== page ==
Saturday, March 31, 2012

Building the ladder

This is my solution for the ladder. Its a 2x4 with 1x1 for steps.

Im hopping it is not too steep...

Some closer pictures of how I mounted it. (The cut is a 45 degree cut)
The piece nailed to the latter is the extra from the cut.

It slide in perfectly!

First adventure outside!

OE was the adventures one this time. Josie enjoyed the window. 

Looks like they found a "mama"

Monday, March 26, 2012

Stain the coop!

I was able to use some red wood stain from a friend to protect the wood... 
I need some white paint, wire around the run and some trim and the girls will be ready to move in!
I made the door larger its now 12x12 to cater to "winner winner" and her soon to be large thighs. 

 Back side with the blue painter tape still on.

Im trying to figure out how step is too steep for the ladder to get them from the run to the coop....  
Ill see if I can figure something out. 

Saturday, March 24, 2012

The best way to get wood off a pallet!

What breed is this?

Looks kin to Grizz....

Tail feathers!

Grizz is growing up so fast! :( He sprouted tail feather today!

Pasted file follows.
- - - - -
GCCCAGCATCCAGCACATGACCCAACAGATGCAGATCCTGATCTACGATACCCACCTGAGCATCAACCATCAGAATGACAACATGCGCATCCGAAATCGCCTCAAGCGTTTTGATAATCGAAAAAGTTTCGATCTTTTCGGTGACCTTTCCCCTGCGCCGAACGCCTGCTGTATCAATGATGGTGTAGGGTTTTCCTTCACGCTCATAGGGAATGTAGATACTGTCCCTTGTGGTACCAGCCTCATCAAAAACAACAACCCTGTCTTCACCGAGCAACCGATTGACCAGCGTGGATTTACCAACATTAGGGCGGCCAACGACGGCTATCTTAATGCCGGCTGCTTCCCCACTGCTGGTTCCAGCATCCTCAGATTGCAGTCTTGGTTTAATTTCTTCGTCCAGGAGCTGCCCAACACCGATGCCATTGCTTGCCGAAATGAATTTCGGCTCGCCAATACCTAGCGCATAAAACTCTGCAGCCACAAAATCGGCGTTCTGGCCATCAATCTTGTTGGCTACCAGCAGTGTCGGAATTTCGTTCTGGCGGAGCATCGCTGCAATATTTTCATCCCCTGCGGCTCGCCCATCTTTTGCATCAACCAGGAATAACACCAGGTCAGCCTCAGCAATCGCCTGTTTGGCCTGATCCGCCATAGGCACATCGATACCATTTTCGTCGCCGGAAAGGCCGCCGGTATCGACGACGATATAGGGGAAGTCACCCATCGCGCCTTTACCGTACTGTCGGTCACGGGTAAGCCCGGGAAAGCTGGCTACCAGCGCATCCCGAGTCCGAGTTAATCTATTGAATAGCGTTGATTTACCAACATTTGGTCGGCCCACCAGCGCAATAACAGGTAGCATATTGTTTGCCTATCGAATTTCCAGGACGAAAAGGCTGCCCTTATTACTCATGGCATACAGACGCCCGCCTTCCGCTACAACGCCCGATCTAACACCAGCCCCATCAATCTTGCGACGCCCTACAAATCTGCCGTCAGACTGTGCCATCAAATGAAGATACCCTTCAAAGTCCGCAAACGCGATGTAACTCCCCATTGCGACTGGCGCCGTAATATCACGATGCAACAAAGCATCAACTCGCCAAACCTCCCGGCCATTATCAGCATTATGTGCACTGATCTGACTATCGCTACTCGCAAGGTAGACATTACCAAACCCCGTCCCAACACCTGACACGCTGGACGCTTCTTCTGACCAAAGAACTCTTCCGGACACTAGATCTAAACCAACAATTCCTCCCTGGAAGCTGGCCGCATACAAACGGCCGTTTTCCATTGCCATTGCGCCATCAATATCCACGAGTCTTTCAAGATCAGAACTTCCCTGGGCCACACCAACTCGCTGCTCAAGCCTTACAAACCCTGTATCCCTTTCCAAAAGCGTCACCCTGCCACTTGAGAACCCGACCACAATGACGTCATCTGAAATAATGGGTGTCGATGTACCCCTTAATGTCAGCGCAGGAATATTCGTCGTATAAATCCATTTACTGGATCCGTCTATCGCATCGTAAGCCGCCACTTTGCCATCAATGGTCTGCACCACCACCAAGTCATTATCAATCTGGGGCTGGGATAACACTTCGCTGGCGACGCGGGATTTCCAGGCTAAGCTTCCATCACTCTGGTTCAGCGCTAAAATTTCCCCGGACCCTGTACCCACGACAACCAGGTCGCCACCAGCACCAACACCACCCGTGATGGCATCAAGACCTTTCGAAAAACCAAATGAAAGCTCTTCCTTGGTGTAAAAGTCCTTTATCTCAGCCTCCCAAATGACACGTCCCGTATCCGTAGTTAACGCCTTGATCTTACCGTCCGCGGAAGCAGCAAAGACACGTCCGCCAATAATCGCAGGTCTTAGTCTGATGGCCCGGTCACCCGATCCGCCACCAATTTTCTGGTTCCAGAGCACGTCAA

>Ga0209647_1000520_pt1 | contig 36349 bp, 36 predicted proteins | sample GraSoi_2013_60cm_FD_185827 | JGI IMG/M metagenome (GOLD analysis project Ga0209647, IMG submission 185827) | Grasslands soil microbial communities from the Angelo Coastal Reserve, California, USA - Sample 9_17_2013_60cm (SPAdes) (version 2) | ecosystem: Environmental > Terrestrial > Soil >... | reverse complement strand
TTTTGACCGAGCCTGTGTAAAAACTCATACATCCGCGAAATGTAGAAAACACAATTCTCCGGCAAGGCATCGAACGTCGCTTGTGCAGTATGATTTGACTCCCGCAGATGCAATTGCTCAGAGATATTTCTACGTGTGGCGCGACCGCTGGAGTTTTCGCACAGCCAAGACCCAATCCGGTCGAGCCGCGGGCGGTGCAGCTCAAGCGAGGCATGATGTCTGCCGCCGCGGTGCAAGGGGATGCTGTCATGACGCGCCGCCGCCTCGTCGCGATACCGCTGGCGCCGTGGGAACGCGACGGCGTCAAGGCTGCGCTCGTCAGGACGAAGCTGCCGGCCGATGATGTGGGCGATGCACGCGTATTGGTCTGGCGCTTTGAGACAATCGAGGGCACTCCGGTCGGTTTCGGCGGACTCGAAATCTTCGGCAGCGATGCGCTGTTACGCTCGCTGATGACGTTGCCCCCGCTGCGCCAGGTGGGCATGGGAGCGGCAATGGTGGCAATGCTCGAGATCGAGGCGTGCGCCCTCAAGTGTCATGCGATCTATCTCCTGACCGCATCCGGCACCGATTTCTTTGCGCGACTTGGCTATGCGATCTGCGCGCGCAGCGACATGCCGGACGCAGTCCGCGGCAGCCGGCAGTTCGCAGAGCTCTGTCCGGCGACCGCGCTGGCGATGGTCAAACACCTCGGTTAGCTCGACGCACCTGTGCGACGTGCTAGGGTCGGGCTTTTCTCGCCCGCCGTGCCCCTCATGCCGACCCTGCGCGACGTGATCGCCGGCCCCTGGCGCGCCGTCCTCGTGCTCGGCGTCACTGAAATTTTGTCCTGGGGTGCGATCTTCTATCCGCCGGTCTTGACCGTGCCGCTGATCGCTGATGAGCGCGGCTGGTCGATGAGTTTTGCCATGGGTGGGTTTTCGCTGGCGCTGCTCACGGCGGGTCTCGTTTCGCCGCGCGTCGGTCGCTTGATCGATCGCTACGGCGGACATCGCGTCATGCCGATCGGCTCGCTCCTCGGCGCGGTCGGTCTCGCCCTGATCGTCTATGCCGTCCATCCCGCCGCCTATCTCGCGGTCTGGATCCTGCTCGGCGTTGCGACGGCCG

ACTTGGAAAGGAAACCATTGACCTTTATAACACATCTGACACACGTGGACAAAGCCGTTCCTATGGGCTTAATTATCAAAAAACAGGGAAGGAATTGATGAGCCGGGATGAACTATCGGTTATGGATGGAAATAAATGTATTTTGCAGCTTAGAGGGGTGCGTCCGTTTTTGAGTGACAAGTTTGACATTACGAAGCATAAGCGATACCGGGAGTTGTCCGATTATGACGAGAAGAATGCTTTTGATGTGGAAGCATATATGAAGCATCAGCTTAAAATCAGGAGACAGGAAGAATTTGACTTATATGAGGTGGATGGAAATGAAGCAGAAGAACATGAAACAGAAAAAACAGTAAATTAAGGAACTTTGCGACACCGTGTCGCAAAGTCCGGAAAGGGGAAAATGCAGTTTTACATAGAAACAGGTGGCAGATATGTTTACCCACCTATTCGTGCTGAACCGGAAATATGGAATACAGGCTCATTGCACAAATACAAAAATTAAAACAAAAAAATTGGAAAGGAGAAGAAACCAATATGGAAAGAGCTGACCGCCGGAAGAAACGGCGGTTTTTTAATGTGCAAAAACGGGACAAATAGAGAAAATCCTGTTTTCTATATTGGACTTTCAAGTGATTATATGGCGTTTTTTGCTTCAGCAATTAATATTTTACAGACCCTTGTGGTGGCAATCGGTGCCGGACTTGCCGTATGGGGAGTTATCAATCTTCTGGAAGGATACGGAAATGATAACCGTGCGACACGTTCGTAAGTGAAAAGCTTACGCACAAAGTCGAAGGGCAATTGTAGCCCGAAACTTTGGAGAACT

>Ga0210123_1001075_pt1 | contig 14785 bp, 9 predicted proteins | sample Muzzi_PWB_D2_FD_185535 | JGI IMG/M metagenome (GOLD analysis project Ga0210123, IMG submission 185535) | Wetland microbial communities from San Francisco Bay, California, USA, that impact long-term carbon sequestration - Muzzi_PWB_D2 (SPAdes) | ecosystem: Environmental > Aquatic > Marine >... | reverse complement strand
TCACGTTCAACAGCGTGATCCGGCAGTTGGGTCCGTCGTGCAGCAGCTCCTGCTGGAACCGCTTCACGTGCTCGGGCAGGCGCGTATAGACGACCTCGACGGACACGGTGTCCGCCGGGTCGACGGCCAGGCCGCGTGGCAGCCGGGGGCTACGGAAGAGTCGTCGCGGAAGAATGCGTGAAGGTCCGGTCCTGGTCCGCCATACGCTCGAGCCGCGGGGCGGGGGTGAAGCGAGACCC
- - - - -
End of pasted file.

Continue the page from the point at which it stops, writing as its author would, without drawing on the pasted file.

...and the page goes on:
Hobby = Chickens (Building the coop)

My coop is build from recycled wood. Mostly from pallets I found around town. Here is a side almost complete. I recommend borrowing a nail gun and compressor. Those things are amazing! I found a piece of glass/ plastic from a buddies work they were tossing to make my window. 

Here is the roost... At first I had a 1x1.... then got educated on some forms at Now my coop sports a 2x4 roost.

Windows are not easy to install... I hope this picture helps someone. 

I have found an even better way to get wood from pallets. It take about 2 min per pallet... Take your saw and cut the wood off the pallet. AMAZING. No more back breaking work for me. Why on why did I not think of this weeks ago!!

Almost done. Taking a break for the day. 

My door is 7x7 and I started getting nervouse about it... So I asked the community at about the size of my door and they said at least a 12x12 if you have a Buff OrpingtonsClick here for my post.

Hobby = Chickens (Chicks)